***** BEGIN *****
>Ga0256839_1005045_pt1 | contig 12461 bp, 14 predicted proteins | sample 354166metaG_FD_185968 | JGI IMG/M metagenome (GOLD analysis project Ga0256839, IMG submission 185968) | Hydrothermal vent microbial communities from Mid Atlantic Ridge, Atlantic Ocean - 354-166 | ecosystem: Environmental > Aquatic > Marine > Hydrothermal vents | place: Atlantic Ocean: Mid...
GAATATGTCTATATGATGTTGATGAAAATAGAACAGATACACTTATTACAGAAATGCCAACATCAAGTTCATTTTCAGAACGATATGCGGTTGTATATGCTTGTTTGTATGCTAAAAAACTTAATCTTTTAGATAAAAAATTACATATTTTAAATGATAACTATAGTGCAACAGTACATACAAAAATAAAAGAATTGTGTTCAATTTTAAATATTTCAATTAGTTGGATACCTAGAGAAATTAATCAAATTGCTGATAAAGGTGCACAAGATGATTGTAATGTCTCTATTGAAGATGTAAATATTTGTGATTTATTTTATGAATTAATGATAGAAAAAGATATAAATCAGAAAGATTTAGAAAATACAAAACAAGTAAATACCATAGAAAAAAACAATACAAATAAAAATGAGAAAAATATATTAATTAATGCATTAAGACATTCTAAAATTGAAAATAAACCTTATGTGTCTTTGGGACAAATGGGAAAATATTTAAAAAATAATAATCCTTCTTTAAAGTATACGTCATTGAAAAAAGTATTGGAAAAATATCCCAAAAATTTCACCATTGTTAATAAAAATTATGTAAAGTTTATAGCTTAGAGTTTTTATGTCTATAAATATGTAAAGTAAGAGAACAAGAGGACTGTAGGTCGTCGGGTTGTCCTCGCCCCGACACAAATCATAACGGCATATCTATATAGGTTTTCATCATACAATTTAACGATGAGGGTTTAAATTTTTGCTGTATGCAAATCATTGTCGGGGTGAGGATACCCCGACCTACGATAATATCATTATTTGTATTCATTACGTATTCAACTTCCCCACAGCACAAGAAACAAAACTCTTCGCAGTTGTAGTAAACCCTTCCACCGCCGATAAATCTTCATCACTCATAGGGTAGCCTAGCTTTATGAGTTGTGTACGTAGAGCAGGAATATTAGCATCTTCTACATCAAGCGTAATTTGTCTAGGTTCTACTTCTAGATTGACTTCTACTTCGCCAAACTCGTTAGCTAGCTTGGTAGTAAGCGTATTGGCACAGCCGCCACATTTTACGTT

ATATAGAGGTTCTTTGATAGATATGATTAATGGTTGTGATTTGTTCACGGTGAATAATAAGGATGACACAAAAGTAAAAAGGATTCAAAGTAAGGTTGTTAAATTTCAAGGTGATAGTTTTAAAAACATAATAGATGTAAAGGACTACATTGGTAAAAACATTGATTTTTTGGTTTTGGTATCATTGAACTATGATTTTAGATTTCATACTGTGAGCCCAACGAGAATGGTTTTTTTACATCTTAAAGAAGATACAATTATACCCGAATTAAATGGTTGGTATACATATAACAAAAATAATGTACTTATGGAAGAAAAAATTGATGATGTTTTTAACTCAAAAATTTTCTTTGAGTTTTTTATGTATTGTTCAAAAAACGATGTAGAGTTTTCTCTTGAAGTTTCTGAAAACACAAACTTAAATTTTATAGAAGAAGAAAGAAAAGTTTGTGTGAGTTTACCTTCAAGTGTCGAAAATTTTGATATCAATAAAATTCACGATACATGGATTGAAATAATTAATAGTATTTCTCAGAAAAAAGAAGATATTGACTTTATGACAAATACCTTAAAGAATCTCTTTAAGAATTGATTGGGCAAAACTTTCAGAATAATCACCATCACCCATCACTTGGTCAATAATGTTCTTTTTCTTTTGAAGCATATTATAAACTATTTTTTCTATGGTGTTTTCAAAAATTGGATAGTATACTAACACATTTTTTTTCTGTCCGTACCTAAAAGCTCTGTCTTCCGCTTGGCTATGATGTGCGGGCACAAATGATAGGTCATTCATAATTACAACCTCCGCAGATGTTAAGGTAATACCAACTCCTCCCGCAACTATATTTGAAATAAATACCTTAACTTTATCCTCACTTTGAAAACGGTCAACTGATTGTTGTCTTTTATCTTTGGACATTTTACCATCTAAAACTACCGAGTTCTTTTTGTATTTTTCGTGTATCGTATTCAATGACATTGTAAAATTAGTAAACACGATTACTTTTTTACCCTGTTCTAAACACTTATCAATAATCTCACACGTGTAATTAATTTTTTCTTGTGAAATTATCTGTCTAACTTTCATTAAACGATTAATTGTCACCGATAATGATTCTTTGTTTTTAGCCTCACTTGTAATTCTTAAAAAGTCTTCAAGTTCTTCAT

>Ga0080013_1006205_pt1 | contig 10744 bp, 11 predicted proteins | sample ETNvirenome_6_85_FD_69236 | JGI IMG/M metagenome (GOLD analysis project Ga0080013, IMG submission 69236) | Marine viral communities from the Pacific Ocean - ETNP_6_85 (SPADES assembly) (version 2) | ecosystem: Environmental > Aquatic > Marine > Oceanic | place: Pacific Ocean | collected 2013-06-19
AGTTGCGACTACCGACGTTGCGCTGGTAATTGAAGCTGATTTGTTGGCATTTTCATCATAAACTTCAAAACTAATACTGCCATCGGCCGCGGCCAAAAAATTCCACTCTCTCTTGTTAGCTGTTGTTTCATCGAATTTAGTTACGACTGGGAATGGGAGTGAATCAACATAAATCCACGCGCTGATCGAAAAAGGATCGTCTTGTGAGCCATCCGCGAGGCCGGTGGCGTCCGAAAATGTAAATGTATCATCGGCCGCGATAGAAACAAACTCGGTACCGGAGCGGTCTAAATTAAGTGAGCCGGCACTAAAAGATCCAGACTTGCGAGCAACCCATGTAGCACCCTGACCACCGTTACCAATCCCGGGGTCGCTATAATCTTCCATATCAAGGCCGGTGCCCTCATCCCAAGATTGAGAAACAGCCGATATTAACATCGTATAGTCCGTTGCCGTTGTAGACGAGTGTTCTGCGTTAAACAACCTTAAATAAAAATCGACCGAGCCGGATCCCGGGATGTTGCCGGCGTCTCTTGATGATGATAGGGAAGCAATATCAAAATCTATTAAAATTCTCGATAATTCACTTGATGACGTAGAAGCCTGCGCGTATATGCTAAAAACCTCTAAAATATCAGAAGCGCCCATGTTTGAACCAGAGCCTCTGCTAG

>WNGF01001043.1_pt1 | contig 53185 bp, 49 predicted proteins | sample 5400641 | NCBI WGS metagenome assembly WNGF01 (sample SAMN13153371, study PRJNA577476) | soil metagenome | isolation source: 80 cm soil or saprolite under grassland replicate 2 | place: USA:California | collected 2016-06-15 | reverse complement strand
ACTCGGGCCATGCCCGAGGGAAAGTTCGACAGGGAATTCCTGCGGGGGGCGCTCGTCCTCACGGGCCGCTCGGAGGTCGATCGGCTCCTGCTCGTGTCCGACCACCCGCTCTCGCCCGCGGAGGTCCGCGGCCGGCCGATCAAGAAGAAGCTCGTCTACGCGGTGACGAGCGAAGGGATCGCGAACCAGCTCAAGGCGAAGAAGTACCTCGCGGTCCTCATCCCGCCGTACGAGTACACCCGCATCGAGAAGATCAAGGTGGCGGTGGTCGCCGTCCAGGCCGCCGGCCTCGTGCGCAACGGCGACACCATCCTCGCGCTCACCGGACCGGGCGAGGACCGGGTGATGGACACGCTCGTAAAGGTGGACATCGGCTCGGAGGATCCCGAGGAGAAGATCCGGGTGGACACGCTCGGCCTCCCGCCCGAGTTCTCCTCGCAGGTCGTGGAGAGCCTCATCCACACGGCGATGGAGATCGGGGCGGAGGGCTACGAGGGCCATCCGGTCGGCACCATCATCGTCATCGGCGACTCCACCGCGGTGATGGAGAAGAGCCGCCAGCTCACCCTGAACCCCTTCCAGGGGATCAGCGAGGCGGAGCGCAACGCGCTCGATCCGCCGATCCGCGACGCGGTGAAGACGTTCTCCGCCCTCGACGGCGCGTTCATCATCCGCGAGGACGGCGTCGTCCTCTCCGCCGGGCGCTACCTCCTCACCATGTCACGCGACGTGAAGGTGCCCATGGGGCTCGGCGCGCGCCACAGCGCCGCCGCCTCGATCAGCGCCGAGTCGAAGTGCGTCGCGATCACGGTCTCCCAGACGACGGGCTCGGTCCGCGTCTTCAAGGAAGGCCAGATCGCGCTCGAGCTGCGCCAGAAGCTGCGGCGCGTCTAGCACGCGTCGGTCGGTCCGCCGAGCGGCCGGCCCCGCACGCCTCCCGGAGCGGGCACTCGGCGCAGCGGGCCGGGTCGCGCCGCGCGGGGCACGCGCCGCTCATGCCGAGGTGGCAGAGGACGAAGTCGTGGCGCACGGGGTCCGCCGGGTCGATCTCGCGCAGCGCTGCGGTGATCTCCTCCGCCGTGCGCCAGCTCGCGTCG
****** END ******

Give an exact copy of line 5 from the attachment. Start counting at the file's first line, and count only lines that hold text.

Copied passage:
AGTTGCGACTACCGACGTTGCGCTGGTAATTGAAGCTGATTTGTTGGCATTTTCATCATAAACTTCAAAACTAATACTGCCATCGGCCGCGGCCAAAAAATTCCACTCTCTCTTGTTAGCTGTTGTTTCATCGAATTTAGTTACGACTGGGAATGGGAGTGAATCAACATAAATCCACGCGCTGATCGAAAAAGGATCGTCTTGTGAGCCATCCGCGAGGCCGGTGGCGTCCGAAAATGTAAATGTATCATCGGCCGCGATAGAAACAAACTCGGTACCGGAGCGGTCTAAATTAAGTGAGCCGGCACTAAAAGATCCAGACTTGCGAGCAACCCATGTAGCACCCTGACCACCGTTACCAATCCCGGGGTCGCTATAATCTTCCATATCAAGGCCGGTGCCCTCATCCCAAGATTGAGAAACAGCCGATATTAACATCGTATAGTCCGTTGCCGTTGTAGACGAGTGTTCTGCGTTAAACAACCTTAAATAAAAATCGACCGAGCCGGATCCCGGGATGTTGCCGGCGTCTCTTGATGATGATAGGGAAGCAATATCAAAATCTATTAAAATTCTCGATAATTCACTTGATGACGTAGAAGCCTGCGCGTATATGCTAAAAACCTCTAAAATATCAGAAGCGCCCATGTTTGAACCAGAGCCTCTGCTAG